It would be hard to find anyone, of any age, that doesn't know the name Christopher Columbus. It might be less difficult to find someone who knows the details of his voyages to the "New World", and what they meant for Spain at the time and in years to come.
To understand what started it all, we have to go back.
Doing the impossible
There's a saying in Slovakia that says "Don't say something is impossible because someone will come along who doesn't know it's impossible and will do it." That saying comes to my mind when researching Columbus. Christopher Columbus didn't set out to discover a new continent. He was a man with a vision, some wrong calculations, and exceptionally thick skull. He believed that Asia is just some three thousand miles to the west, not knowing that he was missing an entire half of the world on his mind map. Believing that voyaging to Asia and taking a bite off the spice trade would make him rich and powerful, he set on a mission of finding a benefactor, as he himself was not willing to invest in his dream.
Finding a benefactor
He was rejected several times - he had no luck in Portugal, Italy, England, nor France, and it was looking grim in Spain for him too until a lucky star smiled at him. Spain at the time had a very powerful royal presence after Queen Isabella I and King Ferdinand II married and united their two kingdoms, Castile and Aragon. This was the royal couple that, after a few hiccups, granted Columbus what he was asking for - ships, equipment, a promise that all new territories he will acquire for the Spanish crown, and food and lodgings anywhere in their territory for free. By extension, this provided Columbus with men and resources for his long trip.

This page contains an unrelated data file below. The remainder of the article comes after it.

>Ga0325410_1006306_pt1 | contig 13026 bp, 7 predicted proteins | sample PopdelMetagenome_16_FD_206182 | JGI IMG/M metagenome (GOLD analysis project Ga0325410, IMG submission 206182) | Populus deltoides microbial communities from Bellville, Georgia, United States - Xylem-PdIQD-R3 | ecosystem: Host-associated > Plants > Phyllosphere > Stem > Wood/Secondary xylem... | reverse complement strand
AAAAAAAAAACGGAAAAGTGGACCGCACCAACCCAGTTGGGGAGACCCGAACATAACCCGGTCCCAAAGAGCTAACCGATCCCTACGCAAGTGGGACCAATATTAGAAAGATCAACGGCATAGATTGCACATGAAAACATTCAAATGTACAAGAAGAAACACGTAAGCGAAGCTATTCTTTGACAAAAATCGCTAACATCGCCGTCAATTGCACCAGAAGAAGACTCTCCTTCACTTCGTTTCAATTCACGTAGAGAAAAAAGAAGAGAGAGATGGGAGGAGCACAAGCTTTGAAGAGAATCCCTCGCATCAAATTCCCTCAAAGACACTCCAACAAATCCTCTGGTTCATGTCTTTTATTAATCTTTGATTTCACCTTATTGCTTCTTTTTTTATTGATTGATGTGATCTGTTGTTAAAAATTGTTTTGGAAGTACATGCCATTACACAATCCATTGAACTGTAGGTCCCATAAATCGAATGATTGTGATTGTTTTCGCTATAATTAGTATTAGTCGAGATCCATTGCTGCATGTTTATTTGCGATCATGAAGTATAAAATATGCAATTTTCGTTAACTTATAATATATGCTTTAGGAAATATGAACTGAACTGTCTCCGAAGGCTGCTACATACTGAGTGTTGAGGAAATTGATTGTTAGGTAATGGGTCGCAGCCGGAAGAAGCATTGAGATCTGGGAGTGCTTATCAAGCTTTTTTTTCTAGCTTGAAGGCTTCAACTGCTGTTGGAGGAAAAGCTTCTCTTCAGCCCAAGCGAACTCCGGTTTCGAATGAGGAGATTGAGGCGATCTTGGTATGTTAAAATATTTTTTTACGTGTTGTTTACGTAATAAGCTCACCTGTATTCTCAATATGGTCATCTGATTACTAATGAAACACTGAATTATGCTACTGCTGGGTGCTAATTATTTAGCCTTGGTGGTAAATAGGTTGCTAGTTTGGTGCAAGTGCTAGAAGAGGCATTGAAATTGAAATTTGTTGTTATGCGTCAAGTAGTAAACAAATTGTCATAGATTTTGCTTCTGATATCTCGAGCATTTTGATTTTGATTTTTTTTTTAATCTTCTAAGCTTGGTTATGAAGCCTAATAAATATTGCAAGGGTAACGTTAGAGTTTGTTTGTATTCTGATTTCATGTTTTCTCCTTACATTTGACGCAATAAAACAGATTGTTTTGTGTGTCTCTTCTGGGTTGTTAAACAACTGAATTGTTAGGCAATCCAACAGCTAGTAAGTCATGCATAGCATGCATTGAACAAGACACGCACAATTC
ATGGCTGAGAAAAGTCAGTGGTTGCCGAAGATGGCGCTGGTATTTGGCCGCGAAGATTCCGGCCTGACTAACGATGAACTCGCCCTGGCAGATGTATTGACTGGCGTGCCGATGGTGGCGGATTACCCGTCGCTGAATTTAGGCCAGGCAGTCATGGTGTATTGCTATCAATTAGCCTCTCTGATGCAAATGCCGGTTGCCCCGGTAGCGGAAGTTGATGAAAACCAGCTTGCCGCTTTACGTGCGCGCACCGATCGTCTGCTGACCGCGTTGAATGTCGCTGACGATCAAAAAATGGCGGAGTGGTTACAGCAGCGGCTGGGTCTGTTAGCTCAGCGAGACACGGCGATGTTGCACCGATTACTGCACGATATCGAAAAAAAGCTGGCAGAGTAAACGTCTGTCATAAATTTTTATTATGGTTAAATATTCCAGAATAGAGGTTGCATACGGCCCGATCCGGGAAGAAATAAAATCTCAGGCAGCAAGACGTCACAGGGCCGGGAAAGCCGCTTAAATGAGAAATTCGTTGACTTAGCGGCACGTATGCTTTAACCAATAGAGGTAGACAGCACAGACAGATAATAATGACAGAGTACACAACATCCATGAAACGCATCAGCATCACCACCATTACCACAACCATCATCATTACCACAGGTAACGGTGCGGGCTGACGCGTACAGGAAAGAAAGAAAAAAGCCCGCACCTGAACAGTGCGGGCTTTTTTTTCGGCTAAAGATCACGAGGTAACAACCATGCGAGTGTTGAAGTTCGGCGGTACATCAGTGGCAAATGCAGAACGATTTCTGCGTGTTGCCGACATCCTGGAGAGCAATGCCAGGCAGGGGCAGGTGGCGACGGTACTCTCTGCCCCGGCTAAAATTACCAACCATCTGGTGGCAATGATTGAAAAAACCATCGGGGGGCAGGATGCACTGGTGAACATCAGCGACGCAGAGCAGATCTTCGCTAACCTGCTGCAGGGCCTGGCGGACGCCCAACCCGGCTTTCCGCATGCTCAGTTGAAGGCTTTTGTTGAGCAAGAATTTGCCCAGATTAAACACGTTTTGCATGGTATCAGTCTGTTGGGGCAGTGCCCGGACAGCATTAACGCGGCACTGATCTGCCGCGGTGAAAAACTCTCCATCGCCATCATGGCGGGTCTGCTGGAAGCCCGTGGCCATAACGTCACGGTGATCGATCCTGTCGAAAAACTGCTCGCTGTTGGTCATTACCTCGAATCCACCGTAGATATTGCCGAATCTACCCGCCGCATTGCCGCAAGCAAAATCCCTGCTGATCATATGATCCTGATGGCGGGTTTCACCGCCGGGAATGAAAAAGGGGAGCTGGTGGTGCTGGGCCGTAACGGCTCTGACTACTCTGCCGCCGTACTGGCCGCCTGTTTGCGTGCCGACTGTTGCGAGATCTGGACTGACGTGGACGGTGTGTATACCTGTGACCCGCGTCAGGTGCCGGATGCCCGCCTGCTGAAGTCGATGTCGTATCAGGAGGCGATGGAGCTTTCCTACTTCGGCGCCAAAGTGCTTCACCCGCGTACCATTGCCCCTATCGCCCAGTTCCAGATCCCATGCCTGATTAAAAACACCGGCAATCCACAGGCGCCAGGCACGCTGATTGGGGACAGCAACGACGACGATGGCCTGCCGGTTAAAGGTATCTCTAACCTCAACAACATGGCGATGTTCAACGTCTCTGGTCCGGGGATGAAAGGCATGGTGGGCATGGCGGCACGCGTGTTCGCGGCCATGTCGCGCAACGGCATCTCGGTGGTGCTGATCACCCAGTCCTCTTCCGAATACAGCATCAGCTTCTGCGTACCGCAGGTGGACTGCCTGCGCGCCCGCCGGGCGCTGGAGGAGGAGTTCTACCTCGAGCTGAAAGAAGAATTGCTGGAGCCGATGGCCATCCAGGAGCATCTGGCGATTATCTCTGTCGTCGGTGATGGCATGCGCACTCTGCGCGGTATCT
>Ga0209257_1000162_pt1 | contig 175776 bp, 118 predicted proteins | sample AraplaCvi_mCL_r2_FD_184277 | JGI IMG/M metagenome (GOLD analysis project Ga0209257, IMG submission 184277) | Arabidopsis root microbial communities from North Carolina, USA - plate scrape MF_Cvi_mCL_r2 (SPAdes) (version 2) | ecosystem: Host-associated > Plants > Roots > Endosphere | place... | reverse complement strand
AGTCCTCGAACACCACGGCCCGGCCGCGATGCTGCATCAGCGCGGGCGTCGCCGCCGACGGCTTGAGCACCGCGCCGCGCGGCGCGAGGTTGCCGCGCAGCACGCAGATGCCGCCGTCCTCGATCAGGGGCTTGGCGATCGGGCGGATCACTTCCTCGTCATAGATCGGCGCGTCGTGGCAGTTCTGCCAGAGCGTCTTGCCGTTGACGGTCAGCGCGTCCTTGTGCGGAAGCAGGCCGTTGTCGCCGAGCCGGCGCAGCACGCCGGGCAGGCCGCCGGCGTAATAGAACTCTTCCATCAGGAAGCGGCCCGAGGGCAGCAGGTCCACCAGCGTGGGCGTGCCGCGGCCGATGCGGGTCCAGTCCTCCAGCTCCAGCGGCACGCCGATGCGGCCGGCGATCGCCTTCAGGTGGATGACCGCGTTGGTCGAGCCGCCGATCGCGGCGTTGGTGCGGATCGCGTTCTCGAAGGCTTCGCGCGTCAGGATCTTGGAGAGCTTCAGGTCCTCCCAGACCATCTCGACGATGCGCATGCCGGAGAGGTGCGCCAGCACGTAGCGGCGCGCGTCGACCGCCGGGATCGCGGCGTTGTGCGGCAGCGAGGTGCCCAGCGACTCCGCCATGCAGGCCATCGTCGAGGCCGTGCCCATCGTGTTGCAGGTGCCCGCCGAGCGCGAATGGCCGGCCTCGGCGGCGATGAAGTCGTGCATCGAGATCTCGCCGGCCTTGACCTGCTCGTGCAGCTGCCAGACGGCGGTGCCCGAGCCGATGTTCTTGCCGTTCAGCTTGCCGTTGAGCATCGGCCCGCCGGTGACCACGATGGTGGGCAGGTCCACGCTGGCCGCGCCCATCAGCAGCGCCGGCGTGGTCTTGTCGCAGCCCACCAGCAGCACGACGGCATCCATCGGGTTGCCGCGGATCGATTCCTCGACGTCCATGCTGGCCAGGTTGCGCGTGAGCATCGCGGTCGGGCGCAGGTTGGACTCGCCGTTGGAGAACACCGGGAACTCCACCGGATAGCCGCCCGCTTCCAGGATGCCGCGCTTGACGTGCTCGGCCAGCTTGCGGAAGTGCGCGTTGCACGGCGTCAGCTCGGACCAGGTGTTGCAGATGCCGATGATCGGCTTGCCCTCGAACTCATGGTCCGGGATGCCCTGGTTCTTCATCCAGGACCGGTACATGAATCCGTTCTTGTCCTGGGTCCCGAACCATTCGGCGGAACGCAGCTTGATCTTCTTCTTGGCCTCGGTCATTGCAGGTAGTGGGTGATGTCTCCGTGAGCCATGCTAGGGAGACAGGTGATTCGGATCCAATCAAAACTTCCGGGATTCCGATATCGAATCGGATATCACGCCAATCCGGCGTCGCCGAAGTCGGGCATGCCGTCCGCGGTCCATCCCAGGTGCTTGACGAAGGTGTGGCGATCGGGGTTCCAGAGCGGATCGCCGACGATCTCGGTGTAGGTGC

Named after him
Columbus found the Bahamas in 1493, and from there he conquered most of today's Latin America. The reason only Colombia and not the whole of America was named after him is that he wholeheartedly and until death believed that these new territories were on the Asian east coast. That is why he named the indigenous peoples Indians, and why it was only when Amerigo Vespucci a few years after him proposed the idea of the New World to be a completely new continent that the name America was coined.
What followed after Columbus's first voyage... isn't fit for this article. Let's just say good and bad came out of it and I will focus on the good that Spain's colonialism achieved for Spain and the rest of Europe.
Most importantly, America was a land of opportunities. Opportunities for Europeans living under feudal rule to escape somewhere where these structures were looser, and where people could be whatever they wanted. They could escape religious prosecution, as seen in British pilgrims, they could be adventurers, farmers, hunters, and generally tend to their own livelihood and happiness without the crown looming over them.
Secondly, America was a land with almost endless resources. These resources were imported majorly to Spain - new foods (like tomatoes), silver, gold, and "workforce" hugely contributed to the wealth Spain acquired in this period. This skyrocketed the Spanish empire to be the richest and most powerful in all of Europe.
It is crazy to think that a mistake lead to the world changing completely. The impact America has today, the impact its resources and sheer existence had on the rest of the world, all stemming from a man who thought he was finding a shortcut to Asia.
Columbus and Sevilla
Sevilla might not seem like a particularly important city when talking about Columbus, but you'd be surprised how big a part Sevilla played in the discovery of the New World. If you'd like to see Columbus's resting place, The Seville Cathedral, it is a stop on our daily tour, together with many, many more beautiful landmarks and sights.